HIS GREAT MOMENTS IN SCIENCE: Dr Karl created the Website of Great Moments in Science many years ago. Those moments celebrate all sides of science; from sublime moments of deep thought to the most arcane and bizarre research imaginable. The universe is a strange and wonderful place and, in his Great Moments, Dr Karl has scaled the highest peaks as well as turned over the pebbles to see what is underneath. In the Great Moments in Science, he wrote articles on "We are more microbe than man", "Starlight but a twinkle in your eye", "Toxic plastics by-product of poisoned pen", "Fat-fighting lemons have sour twist", "Velcro space race story tears apart", "Redheads' extinction explanation splitting hairs", "Re-growth mystery reborn", and many more.
On 10 March 2009, in his article entitled as "We are more microbe than man", Dr Karl noted that only about 10 per cent of the cells in our body actually belong to us. These add up to about 1:10 trillion cells. The other 90 per cent of the cells in our body belong to other living creatures. The vast majority of these other living creatures are the 10:100 trillion single-celled beasties (such as bacteria) living in our gut. In total, these bacteria and their little friends weigh about 1.5kg. The reason that they weigh so little, even though there are so many of them, is that these cells are much smaller than human cells. According to Dr Karl, each of us is a strange bacterial-human hybrid, and on a cellular level, we are more microbe than man.
EPILOGUE: It seems that Dr Karl has a body language of his own; a style which is simple and it can be easily understood by the ordinary people. His personality is also merely unique, and he appears to know a lot. In Persian Culture, an individual like Dr Karl is highly respected and many Iranians call such a person as the one who owns and navigate in an Ocean of Knowledge and Science (in Persian: Bahrol Oloom, Bessyar Daneshmand).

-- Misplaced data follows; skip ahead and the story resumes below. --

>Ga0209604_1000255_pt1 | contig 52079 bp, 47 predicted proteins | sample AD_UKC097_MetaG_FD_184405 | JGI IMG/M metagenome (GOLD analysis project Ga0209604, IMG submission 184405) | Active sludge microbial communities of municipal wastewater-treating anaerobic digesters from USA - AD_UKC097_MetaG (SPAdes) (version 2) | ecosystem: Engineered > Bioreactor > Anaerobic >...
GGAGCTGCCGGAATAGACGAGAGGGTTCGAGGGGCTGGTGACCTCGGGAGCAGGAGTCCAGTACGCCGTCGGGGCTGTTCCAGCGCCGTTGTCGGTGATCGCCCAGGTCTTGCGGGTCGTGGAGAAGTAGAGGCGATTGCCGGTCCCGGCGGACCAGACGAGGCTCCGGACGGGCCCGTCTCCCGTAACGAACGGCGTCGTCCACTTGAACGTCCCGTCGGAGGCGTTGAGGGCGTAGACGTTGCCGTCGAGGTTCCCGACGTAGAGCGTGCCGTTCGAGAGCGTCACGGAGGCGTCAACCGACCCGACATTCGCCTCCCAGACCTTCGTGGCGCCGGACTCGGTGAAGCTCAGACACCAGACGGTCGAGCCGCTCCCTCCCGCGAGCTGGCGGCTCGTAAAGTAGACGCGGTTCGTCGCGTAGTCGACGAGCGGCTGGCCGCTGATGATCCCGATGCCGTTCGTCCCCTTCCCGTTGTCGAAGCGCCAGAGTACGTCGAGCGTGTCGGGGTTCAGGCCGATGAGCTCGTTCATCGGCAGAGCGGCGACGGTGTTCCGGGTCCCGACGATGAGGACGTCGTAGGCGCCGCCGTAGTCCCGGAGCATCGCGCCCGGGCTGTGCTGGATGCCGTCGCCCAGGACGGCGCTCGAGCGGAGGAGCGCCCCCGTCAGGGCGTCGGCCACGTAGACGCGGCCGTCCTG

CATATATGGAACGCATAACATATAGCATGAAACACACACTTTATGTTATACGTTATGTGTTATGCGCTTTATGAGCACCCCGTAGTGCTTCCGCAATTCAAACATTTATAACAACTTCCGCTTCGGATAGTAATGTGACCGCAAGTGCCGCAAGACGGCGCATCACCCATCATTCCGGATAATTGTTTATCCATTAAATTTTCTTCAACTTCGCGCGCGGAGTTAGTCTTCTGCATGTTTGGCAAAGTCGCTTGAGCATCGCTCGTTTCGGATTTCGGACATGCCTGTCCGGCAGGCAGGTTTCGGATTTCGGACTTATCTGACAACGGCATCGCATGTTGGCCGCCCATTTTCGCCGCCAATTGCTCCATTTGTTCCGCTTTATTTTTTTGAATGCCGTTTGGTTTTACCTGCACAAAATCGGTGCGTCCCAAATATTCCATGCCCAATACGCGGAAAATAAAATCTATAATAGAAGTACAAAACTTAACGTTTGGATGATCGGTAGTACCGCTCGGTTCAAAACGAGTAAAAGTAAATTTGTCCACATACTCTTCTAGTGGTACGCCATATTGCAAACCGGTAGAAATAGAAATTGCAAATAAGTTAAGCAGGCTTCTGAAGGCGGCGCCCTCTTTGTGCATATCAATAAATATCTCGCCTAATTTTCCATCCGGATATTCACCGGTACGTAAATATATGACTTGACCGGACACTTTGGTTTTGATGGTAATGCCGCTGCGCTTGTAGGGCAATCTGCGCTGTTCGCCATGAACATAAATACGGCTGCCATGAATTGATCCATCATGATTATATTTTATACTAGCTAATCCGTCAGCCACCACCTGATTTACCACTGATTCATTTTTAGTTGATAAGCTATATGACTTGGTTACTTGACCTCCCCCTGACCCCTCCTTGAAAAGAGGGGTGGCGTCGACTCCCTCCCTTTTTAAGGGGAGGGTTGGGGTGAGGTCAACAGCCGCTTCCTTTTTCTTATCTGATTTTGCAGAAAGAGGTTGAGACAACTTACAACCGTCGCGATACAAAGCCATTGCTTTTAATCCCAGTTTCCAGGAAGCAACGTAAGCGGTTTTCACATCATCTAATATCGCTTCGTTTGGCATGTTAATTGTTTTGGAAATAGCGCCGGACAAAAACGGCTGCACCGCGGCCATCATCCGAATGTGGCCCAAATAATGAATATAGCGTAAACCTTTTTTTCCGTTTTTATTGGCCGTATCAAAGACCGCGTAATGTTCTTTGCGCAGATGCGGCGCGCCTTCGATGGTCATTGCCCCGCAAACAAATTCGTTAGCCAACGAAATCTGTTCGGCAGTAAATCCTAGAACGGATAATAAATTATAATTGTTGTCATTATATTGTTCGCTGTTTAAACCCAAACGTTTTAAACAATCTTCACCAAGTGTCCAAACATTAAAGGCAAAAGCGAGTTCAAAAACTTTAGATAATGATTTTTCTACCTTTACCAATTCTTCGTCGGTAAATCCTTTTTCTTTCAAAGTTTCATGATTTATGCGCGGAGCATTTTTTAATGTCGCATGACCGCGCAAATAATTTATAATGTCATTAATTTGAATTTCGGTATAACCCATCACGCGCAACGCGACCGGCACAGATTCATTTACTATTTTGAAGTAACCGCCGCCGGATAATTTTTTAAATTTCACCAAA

It is hard not to like this guy!
BBC Website (2001): Online News on Fluff Gazing.
Kruszelnicki, K. S. (2001): Online Article on "Room Spins when Drunk", (Published on 19 July 2001).
Kruszelnicki, K. S. (2003): Online Article on "Third World Missiles", (Published on 03 April 2003).
Kruszelnicki, K. S. (2008): Online Articles on Great Moments in Science.
Kruszelnicki, K. S. (2009): Online Articles on "We are More Microbe than Man", (Published on 10 March 2009).
Penn Museum Website (2007): Online Research Note on Earliest Known Chemical Evidence of Beer.
Saadat Noury, M. (2008): Online Article on Festival Moments of Sadeh.
Saadat Noury, M. (2008): Online Article on My Iran, a Poem as a Road to Various Locations.
Saadat Noury, M. (2009): Online Articles on Missing Moments.
Website of University of Sydney (2007): Online News of the School of Physics: Dr Karl Kruszelnicki, the Julius Sumner Miller Fellow.
Wikipedia Encyclopedia (2009): Online Notes on Karl Kruszelnicki, Helsingborg, Navel Lint, and Order of Australia.
Read More on MISSING MOMENTS